When you have a project you’ve been working on since you first started writing, oftentimes you have a pile of characters who have grown comfortably into deep entities that sometimes even feel like real people (or sometimes you have characters who have stagnantly started rolling about in their own feces).
Whatever the case may be, a writer often finds that their views on character writing may have changed, and that these original characters from that decade-old magnum opus you never got around to completing are now outdated and no longer match your aesthetics.
Such was the case with my cast of Rathuni, my oldest-to-date project. When I started, my cast was almost entirely young white males, as that was what I was used to seeing on television, movies, web comics, novels, etc. Thus, sub-consciously, every time I tried to write a woman, I was sexualizing her without even realizing it. I was making her less complex than any of her male counterparts, despite being a woman myself. I think I can safely say that I am not the only female author or artist who’s ever felt pressured to make her women beautiful and tantalizing. As a lesbian, I felt the added pressure that if I included a lesbian in my story, people would think I was inserting a Mary Sue.
And then came Rebecca Sugar’s Steven Universe. I was finally shown women who reminded me of people I’d met in real life (sans their magical powers), not particularly beautiful, but all interesting and full of as much character as any fictional males I’d ever seen. They were complex and fraught with their own worries, worries that did not pertain to whether or not a man had interest in them or found them attractive, and they were identifiable to both female and male viewers alike. This was such a relief after everyone was touting Disney’s Frozen as the most feminist thing since Rosie the Riveter, because Elsa and Anna were women with whom I still could not identify. Strange though it may be, I felt that if this was what a woman was, I had no business being one. The kind of representation Steven Universe supplies is not to be underestimated. Exploring these types of women is important because we exist and we’re never shown as being celebrated.
So I still had my young male cast that was almost entirely made up of people who were of European descent. Compared to my later projects (and projects underway), this aesthetic no longer matched how I felt about the world and who I wanted to represent.
So I went through and started altering my young, male cast to suit my tastes. I split Shibuki into two female characters, Hidemi and the Puck-ish Miyako, I accelerated Basil to age sixty-three, and changed the slightly insane Slickfeed smuggler Remfield into a girl.
You might notice she doesn’t look any different.
As I was changing Rem into a girl, I started drawing clothes that accentuated her breasts and hips, just to make the change apparent.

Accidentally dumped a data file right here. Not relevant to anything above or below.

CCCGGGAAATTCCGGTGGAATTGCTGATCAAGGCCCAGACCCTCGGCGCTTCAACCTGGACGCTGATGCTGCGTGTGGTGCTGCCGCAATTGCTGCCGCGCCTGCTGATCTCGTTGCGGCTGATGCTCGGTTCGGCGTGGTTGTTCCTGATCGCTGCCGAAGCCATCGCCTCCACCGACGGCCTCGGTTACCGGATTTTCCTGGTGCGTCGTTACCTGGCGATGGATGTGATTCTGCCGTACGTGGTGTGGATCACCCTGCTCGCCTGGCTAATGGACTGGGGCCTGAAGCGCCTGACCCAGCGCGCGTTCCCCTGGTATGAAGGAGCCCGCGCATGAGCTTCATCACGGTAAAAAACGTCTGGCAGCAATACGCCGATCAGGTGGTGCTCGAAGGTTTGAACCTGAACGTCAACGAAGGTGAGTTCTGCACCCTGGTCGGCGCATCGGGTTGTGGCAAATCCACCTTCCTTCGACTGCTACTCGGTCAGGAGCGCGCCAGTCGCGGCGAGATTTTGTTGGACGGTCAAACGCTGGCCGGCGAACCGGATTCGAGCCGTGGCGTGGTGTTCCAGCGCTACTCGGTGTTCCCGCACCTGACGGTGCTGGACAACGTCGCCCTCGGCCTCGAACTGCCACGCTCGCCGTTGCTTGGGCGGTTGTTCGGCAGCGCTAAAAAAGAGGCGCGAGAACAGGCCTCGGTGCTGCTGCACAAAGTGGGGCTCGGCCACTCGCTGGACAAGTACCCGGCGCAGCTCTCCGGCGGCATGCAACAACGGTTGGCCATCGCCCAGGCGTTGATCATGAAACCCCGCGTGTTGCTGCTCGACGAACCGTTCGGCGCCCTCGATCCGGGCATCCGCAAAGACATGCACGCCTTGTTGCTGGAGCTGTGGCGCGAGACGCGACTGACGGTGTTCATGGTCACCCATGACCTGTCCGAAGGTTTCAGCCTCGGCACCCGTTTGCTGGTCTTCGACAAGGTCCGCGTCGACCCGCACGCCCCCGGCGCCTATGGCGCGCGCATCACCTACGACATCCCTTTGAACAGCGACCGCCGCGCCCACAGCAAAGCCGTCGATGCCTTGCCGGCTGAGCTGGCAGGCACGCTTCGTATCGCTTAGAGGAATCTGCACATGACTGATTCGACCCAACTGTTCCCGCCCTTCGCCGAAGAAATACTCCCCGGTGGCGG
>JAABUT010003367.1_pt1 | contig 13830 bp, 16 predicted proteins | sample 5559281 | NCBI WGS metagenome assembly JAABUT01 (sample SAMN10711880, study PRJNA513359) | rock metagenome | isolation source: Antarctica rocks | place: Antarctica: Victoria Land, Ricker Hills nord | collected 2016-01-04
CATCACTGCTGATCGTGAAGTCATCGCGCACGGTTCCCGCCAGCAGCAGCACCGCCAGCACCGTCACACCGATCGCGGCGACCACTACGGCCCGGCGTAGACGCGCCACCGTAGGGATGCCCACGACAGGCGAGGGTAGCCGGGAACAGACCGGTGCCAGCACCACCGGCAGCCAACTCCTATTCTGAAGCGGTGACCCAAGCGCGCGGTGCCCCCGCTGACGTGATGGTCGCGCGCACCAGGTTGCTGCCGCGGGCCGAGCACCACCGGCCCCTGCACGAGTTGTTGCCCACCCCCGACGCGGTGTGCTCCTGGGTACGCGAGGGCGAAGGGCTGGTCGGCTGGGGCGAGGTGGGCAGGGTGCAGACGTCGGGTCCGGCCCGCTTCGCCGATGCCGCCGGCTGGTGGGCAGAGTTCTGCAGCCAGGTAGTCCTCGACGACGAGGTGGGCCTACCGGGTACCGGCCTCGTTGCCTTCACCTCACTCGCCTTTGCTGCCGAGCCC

But these designs did not sit well with me.
I realized very quickly that I felt pressured to suddenly sexualize this character, despite her personality and function in the story remaining completely the same. Why didn’t I feel like pulling the shirt tighter across Rem’s chest when he was male? Why didn’t I tighten his pants to show off his posterior then? Why was I doing it now?
Because in this society, we are bombarded relentlessly with sexualized women to the point where I didn’t know how to write characters who did not fit this mold.
I started initiating the sex change in my outline of the plot (simply by changing the pronouns and adding a few more Ss in front of those Hs and Es). Rem’s behavior (and name) remained the same, and when I started picturing her going through the same motions, sucking too hard on a cigarette that had gone out, sucking it to the back of her throat and coughing it out again, all while trying to act nonchalant, the character started to emerge. She’s a slouching, flat-chested, pancake-butted smuggler who picks her nose in her spare time and wiggles her fingers between her toes to get the sock fuzz out. She eats cans of beans cold because her cigarette lighter is too faulty to make any real fire. She feels like she’s cross-dressing whenever she’s in a dress.
In short, Remfield is still here.
Here she is in baggy clothes and the same goggles as always:
Then again, I’m not saying you should apply sex changes to your characters willy-nilly just to include more females. (For example, Sridar Williams is someone who could never actually be anything but male. Believe me, I’ve tried.) Rem has always been a very metro character anyway, and it feels like I’m delving more into who she really is by this change. It’s something I’ve been sitting on and conceptualizing for a couple months, and I’m so happy with it that I am ready to finally share it with the world.
I suppose what I discovered in this project is that when you gender switch a character, hardly anything changes. People still mistake Remfield for a guy, and she doesn’t really care which pronoun people use with her. Girls, guys, we’re all the same. Steven Universe is an excellent and powerful step in that direction. I look forward to a society in which the media begins to depict that, and where future generations can grow up with less boundaries than we did.